I love movement, all kinds of movement – I am curious about embodiment. For fun I stand on my hands, climb fabric hanging from eight metre high ceilings, practice yoga, free move to music that gets me feeling tingly. Movement is such a joyful expression – when we move we feel our vitality, our energy, our strength. I move to honour this body and the life running through it. Connecting with our bodies through movement practice of all kinds, immersion in nature, her elements, the landscape, can help us remember that our bodies are wild bodies, our bodies are animal bodies that have evolved over the ages in relationship with the Earth. I have taught yoga for many years and my intention has always been about cultivating a mutually beneficial relationship to the Earth and inspiring others to do the same.
I spent a lot of time in the Jivamukti Yoga lineage, exploring Yogic and Buddhist ideas about how we can be better caretakers of the Earth and reconnect to a sense of wholeness and belonging. I designed many of my classes around cultivating love and devotion for the Earth so that we better protect her. I spent two dangerous summers in Antarctica with Sea Shepherd to protect whales and put my ideals into action.
Yoga practice undoubtedly helps us with our relationships but I still feel a limitation there because, though I can dedicate my asana practice to cultivating a steady and joyful relationship to the earth underneath my seat, I still don’t fully understand the relationships in the wilds of this land I call home. This land I was born to. And so my practice has expanded. I am studying this land. I am getting to know her better. I am becoming more intimate with her and her stories – through study with my teacher Minmia, a Wiradjuri educator, teacher and lore/law woman who teaches women’s lore/law, through learning about foraging and edible plants, through free movement practice that honours how I feel within and gives me a sense of freedom, through watching and honouring nature. And the journey continues. I still teach yoga, however, I don’t identify as strongly with that label and identity. There is more to do.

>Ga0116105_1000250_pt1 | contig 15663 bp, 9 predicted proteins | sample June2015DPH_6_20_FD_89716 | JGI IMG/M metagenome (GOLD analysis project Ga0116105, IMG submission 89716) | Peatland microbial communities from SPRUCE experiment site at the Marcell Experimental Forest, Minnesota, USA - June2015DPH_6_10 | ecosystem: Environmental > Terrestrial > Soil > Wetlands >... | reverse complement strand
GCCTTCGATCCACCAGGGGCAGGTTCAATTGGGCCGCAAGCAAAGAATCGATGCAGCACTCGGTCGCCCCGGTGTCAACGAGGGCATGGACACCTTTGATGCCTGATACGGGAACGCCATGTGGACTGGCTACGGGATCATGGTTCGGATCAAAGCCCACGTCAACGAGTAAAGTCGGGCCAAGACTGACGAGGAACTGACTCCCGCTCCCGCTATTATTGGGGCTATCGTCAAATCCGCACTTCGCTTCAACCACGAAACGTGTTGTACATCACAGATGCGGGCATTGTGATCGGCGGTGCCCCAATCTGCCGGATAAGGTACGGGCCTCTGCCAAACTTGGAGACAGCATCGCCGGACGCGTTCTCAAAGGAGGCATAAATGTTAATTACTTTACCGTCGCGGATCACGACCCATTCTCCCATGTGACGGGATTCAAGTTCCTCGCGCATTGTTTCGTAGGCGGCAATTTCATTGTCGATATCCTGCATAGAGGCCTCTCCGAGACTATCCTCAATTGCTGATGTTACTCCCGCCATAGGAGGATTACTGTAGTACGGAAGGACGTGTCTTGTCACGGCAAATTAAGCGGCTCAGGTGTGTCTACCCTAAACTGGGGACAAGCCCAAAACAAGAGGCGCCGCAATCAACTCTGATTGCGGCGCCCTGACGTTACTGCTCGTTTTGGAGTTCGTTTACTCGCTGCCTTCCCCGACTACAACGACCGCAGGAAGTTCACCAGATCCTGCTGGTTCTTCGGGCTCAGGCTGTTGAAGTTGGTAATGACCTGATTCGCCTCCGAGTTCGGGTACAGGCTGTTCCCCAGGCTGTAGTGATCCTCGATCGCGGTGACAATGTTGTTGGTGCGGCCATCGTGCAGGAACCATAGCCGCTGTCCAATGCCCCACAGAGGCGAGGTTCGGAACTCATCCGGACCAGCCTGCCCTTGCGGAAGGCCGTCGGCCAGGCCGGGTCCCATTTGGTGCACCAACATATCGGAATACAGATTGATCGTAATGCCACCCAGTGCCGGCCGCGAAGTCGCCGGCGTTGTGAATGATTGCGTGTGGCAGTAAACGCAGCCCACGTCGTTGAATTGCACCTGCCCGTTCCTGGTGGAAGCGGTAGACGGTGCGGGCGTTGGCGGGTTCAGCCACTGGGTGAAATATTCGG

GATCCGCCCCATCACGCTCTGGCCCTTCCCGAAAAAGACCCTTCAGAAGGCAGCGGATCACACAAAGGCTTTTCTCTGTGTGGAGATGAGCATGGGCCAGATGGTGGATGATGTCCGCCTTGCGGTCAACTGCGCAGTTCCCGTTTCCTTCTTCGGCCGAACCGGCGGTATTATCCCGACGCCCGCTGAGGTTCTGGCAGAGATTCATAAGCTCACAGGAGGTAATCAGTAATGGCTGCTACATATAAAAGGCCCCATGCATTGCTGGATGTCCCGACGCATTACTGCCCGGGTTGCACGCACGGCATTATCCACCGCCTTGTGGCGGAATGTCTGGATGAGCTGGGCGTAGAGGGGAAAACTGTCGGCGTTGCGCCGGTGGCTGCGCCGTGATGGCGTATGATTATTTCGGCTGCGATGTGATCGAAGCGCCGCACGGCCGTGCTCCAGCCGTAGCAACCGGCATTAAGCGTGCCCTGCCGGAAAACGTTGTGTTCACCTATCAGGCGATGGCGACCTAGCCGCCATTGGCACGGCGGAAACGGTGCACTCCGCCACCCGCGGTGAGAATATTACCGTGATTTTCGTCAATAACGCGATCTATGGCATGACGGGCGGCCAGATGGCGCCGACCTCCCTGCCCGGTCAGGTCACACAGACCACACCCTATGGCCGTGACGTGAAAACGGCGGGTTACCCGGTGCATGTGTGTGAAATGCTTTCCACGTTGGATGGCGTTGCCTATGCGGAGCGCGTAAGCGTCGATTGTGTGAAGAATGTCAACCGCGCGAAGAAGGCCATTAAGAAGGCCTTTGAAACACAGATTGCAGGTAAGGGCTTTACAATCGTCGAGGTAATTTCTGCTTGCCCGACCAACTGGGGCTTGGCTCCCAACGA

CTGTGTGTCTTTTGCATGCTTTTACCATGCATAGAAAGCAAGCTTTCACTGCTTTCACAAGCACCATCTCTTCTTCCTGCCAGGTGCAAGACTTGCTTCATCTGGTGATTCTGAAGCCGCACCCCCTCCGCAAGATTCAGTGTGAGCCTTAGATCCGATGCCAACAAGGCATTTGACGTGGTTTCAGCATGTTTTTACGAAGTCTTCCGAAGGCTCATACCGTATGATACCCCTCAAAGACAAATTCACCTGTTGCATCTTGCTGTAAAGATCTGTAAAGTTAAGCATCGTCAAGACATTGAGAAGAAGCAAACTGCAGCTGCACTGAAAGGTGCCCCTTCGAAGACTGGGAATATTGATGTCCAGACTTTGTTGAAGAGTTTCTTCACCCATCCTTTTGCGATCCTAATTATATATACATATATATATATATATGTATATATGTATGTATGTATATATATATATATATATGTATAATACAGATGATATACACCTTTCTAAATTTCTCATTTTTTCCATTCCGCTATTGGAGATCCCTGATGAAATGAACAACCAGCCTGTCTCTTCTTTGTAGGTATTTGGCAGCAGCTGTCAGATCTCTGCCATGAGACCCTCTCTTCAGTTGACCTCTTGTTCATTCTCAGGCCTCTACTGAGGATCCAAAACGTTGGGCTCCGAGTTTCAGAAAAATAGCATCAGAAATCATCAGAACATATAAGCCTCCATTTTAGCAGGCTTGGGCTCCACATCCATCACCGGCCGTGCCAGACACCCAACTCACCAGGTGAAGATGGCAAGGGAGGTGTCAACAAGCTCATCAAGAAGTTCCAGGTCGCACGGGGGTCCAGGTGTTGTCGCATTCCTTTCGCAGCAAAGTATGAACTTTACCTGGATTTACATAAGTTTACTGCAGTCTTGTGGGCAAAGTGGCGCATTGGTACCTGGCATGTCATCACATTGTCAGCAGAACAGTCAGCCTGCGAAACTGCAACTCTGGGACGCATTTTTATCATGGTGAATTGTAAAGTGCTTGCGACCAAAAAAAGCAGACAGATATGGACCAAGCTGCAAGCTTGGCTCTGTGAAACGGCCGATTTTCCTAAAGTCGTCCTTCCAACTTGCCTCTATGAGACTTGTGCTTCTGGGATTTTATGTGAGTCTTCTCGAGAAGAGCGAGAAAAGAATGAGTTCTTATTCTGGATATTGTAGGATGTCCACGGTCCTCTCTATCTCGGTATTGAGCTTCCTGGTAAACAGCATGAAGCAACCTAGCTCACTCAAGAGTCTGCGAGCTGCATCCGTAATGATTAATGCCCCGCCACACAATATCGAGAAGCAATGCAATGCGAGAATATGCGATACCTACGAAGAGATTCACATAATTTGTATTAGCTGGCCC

I grew up running around and exploring the wilds of my hometown. We could amuse ourselves all day, playing with rocks in the creek, running through the long grass in the paddocks, jumping off bridges and rocks into saltwater, getting to know the life that thrives in rockpools. There is a sense of playful wonder and awe about life and the earth when we are children that many of us lose as we grow older. It’s vital that we learn how to reconnect and cultivate that way of interacting with the natural world, for our own health and the health of our life support system.
For all these reasons I have recently started down a new path to step up this work – a company with a fellow wild child, Clare Lovelace, called Wild Child Moves. We aim to facilitate stronger love and connection to this land, the land we call home, through rewilding retreats, wild & free movement workshops, yoga, nature immersion day retreats and community gathering circles/ social picnics. Get in touch if you would like to join us on this journey to deep connection and belonging to this land.